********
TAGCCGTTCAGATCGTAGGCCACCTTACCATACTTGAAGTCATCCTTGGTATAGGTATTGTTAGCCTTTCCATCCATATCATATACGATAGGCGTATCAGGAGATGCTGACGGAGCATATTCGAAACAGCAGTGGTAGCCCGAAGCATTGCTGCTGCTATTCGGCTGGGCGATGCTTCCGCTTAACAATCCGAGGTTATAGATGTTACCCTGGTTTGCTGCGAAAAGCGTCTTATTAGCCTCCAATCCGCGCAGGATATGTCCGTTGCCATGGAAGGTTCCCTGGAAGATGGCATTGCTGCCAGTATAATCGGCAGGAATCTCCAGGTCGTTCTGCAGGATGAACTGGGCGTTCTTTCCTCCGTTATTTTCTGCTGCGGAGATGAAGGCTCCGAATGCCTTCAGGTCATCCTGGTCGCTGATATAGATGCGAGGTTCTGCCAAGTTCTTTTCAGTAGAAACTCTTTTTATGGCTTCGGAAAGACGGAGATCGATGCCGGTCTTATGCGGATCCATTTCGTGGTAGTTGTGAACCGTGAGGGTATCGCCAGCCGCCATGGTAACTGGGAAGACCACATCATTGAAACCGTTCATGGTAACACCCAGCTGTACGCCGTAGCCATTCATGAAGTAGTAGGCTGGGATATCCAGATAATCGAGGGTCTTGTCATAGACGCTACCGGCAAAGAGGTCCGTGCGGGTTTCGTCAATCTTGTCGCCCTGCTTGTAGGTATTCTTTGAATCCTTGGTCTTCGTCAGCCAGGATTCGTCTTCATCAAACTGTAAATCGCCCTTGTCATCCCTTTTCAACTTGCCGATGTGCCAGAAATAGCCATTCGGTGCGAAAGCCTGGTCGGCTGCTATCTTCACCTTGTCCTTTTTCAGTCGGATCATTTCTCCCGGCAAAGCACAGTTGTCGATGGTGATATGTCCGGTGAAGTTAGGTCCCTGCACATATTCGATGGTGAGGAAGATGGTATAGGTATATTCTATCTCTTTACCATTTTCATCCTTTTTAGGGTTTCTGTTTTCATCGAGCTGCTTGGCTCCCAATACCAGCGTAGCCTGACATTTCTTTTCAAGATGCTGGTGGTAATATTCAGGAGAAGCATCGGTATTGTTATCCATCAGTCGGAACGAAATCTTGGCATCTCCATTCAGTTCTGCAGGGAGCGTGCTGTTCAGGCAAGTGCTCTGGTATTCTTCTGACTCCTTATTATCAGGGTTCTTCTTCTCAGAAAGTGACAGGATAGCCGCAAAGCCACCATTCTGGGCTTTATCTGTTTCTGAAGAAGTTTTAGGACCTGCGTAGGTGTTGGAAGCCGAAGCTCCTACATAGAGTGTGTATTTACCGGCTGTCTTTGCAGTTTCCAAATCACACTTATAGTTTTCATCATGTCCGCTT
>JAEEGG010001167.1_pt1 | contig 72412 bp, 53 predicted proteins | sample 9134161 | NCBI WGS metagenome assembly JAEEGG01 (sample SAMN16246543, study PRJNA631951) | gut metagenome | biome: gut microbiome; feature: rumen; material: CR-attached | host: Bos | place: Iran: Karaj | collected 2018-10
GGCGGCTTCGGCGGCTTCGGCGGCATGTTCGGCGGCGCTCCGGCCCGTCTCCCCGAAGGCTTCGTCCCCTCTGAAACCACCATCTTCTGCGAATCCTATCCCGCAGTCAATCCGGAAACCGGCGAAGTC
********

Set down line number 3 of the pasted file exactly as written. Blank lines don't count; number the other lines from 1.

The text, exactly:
GGCGGCTTCGGCGGCTTCGGCGGCATGTTCGGCGGCGCTCCGGCCCGTCTCCCCGAAGGCTTCGTCCCCTCTGAAACCACCATCTTCTGCGAATCCTATCCCGCAGTCAATCCGGAAACCGGCGAAGTC